.NET Core contains many components, which we are used to deal with. Forget System.Web, Web Forms, Transaction Scope, WPF, Win Forms. They no longer exist. For simple ASP.NET MVC-applications changes will be minor and the migration will be simple. For more complex applications, which use a great number of .NET Framework classes and ASP.NET pipeline situation is more complicated. Something may work and something may not. Some part of the code will have to be rewritten from scratch. Additional problems may be caused by WebApi, because ASP.NET MVC subsystems and WebAPI are now combined. Many libraries and nuget-packages are not ready yet. So, some applications simply will not have a chance to migrate until new versions of the libraries appear.
I think we are waiting for the situation similar to the transition from Web Forms to ASP.NET MVC. ASP.NET Framework will be supported for a long time. First, only a small amount of applications will be developed on ASP.NET Core. Their number will increase, but sooner or later everyone will want to move to ASP.NET Core. We still have many applications running on the Web Forms. However, no one comes to mind to develop a new application on the Web Forms now, everybody chooses MVC. Soon the same happens to ASP.NET Framework, and ASP.NET Core. ASP.NET Core offers more opportunities to meet modern design standards.
The following characteristics best define .NET Core:
- Flexible deployment: Can be included in your app or installed side-by-side user- or machine-wide.
- Cross-platform: Runs on Windows, macOS and Linux; can be ported to other OSes (Operating Systems). The supported OSes, CPUs and application scenarios will grow over time, provided by Microsoft, other companies, and individuals.Command-line tools: All product scenarios can be exercised at the command-line.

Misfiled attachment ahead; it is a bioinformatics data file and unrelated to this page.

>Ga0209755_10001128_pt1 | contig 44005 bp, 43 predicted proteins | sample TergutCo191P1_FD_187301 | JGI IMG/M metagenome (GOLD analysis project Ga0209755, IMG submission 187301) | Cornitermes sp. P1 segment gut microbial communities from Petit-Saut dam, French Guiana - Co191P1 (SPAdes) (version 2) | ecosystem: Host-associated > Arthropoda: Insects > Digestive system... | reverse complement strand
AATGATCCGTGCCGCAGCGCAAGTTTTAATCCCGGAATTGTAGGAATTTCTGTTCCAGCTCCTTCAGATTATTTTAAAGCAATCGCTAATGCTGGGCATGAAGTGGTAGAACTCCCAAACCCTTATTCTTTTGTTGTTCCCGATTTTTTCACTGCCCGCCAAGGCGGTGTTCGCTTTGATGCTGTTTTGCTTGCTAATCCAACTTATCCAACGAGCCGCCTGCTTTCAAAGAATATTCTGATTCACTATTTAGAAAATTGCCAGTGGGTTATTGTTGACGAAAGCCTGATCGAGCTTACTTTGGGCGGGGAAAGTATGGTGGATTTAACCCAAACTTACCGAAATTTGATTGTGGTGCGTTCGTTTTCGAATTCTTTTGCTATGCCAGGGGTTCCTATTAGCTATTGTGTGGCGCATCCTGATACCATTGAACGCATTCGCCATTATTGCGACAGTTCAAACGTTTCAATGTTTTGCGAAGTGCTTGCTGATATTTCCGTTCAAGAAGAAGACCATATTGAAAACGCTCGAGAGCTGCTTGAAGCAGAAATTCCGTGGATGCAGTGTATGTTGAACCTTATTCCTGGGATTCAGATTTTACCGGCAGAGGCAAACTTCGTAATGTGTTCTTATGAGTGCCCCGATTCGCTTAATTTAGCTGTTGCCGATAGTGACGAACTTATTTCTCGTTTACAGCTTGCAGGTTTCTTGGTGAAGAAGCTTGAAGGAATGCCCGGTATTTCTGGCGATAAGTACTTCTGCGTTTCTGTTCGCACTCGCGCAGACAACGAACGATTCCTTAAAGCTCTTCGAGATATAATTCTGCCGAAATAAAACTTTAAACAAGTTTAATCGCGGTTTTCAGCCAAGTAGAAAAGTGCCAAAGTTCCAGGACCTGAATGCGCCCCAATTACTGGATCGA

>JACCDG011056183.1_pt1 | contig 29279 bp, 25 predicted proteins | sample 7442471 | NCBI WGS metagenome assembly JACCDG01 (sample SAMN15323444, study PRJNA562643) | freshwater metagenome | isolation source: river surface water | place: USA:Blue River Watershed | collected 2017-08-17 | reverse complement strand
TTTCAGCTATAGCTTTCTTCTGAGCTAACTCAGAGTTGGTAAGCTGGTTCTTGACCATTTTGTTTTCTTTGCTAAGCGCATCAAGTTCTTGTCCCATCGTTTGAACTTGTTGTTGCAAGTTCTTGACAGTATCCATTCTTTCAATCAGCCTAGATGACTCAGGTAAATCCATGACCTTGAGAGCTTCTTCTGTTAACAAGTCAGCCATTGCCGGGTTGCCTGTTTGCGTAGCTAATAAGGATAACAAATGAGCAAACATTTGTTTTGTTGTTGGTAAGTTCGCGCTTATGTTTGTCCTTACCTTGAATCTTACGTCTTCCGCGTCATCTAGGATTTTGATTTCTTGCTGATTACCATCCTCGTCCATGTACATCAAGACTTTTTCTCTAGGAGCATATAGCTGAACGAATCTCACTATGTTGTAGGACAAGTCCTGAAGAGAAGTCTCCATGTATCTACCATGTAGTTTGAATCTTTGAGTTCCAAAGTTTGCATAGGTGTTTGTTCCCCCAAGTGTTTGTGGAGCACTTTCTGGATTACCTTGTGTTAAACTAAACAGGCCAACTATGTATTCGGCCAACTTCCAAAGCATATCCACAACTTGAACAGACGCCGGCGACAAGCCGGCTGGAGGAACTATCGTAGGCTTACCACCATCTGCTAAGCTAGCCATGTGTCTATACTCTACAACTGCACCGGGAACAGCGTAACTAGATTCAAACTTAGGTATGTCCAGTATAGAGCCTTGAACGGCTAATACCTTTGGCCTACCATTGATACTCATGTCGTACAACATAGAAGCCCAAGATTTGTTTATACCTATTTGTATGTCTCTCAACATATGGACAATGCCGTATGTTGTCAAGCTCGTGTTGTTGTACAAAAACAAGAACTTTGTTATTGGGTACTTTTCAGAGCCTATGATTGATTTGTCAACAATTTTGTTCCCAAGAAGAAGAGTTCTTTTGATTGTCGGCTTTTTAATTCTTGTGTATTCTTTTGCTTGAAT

- Compatible: .NET Core is compatible with .NET Framework, Xamarin and Mono, via the .NET Standard Library.
- Open source: The .NET Core platform is open source, using MIT and Apache 2 licenses. Documentation is licensed under CC-BY. .NET Core is a .NET Foundation project.
- Supported by Microsoft: .NET Core is supported by Microsoft, per .NET Core Support.
- As for the “cons” one of the biggest issues are gaps in the documentation. Fortunately most of the things for creating and API are covered, but when you’re building an MVC app, you might have problems.
- Next problem – changes. Even if you find a solution to your problem, it could have been written for a previous version and might not work in the current one. Thanks to open source nature of it, there is also support available on github. But you get same problems there (apart from searching).
- Another thing is lack of support in the tooling. You can forget about NCrunch or R# Test Runner. Both companies say they will get to it when it gets more stable.
- ASP.NET Core is still too raw. Many basic things, such as the Data Access, is not designed for 100%. There is no guarantee that the code you are using now will work in the release version.
- It’s modular. You can add and remove features as you need them by managing NuGet packages.
- It’s also much easier and straightforward to set up.
- WebApi is now part of the MVC, so you can have class UserController, which will return a view, but also provide a JSON API.
- It’s cross-platform.
- It’s open-source.